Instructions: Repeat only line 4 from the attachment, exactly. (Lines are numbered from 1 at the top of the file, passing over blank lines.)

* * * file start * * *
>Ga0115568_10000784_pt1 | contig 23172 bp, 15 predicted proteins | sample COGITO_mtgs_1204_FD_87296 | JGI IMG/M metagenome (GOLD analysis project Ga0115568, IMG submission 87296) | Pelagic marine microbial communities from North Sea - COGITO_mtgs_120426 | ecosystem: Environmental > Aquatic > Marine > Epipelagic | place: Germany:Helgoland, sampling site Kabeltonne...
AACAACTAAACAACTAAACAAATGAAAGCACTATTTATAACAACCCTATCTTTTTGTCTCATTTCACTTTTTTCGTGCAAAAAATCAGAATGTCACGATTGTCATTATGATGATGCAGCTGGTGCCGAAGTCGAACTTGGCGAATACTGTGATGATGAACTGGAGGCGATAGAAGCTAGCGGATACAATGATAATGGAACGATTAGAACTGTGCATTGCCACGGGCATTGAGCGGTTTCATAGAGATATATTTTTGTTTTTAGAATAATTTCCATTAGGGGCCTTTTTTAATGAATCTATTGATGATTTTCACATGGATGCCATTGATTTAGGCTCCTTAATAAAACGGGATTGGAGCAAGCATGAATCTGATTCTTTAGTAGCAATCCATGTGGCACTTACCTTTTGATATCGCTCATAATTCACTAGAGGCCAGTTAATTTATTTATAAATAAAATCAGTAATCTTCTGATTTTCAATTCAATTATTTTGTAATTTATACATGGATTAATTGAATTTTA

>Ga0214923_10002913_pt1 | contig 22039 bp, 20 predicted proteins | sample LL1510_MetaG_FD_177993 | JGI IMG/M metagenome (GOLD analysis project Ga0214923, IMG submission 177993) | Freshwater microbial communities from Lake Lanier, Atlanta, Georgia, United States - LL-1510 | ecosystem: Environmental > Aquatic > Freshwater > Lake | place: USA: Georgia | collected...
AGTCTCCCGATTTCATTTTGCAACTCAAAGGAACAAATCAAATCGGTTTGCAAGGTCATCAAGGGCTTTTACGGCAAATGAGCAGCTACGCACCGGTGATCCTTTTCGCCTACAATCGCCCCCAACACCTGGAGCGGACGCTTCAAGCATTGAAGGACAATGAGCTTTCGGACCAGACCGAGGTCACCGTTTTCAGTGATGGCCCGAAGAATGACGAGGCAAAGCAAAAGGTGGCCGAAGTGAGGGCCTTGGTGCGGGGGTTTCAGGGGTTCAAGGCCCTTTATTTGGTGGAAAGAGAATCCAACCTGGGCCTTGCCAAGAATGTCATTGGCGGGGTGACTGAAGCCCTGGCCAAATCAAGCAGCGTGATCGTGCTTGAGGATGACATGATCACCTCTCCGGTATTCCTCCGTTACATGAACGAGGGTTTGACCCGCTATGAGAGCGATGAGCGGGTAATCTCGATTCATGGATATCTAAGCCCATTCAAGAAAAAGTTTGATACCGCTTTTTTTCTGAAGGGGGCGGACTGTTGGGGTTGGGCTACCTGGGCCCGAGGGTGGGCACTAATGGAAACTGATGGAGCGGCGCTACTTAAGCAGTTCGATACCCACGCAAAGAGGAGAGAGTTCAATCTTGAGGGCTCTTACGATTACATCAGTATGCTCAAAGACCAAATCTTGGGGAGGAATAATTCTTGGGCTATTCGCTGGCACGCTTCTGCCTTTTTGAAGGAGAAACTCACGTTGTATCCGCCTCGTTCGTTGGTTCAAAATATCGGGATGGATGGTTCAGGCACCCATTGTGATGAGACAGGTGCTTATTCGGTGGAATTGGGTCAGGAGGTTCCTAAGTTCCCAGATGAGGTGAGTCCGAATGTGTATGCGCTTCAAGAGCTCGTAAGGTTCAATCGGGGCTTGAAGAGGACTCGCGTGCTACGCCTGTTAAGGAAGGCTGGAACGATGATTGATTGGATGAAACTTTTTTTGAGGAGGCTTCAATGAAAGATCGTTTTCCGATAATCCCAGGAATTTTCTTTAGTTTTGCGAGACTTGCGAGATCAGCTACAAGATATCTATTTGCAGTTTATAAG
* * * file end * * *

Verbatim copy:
AGTCTCCCGATTTCATTTTGCAACTCAAAGGAACAAATCAAATCGGTTTGCAAGGTCATCAAGGGCTTTTACGGCAAATGAGCAGCTACGCACCGGTGATCCTTTTCGCCTACAATCGCCCCCAACACCTGGAGCGGACGCTTCAAGCATTGAAGGACAATGAGCTTTCGGACCAGACCGAGGTCACCGTTTTCAGTGATGGCCCGAAGAATGACGAGGCAAAGCAAAAGGTGGCCGAAGTGAGGGCCTTGGTGCGGGGGTTTCAGGGGTTCAAGGCCCTTTATTTGGTGGAAAGAGAATCCAACCTGGGCCTTGCCAAGAATGTCATTGGCGGGGTGACTGAAGCCCTGGCCAAATCAAGCAGCGTGATCGTGCTTGAGGATGACATGATCACCTCTCCGGTATTCCTCCGTTACATGAACGAGGGTTTGACCCGCTATGAGAGCGATGAGCGGGTAATCTCGATTCATGGATATCTAAGCCCATTCAAGAAAAAGTTTGATACCGCTTTTTTTCTGAAGGGGGCGGACTGTTGGGGTTGGGCTACCTGGGCCCGAGGGTGGGCACTAATGGAAACTGATGGAGCGGCGCTACTTAAGCAGTTCGATACCCACGCAAAGAGGAGAGAGTTCAATCTTGAGGGCTCTTACGATTACATCAGTATGCTCAAAGACCAAATCTTGGGGAGGAATAATTCTTGGGCTATTCGCTGGCACGCTTCTGCCTTTTTGAAGGAGAAACTCACGTTGTATCCGCCTCGTTCGTTGGTTCAAAATATCGGGATGGATGGTTCAGGCACCCATTGTGATGAGACAGGTGCTTATTCGGTGGAATTGGGTCAGGAGGTTCCTAAGTTCCCAGATGAGGTGAGTCCGAATGTGTATGCGCTTCAAGAGCTCGTAAGGTTCAATCGGGGCTTGAAGAGGACTCGCGTGCTACGCCTGTTAAGGAAGGCTGGAACGATGATTGATTGGATGAAACTTTTTTTGAGGAGGCTTCAATGAAAGATCGTTTTCCGATAATCCCAGGAATTTTCTTTAGTTTTGCGAGACTTGCGAGATCAGCTACAAGATATCTATTTGCAGTTTATAAG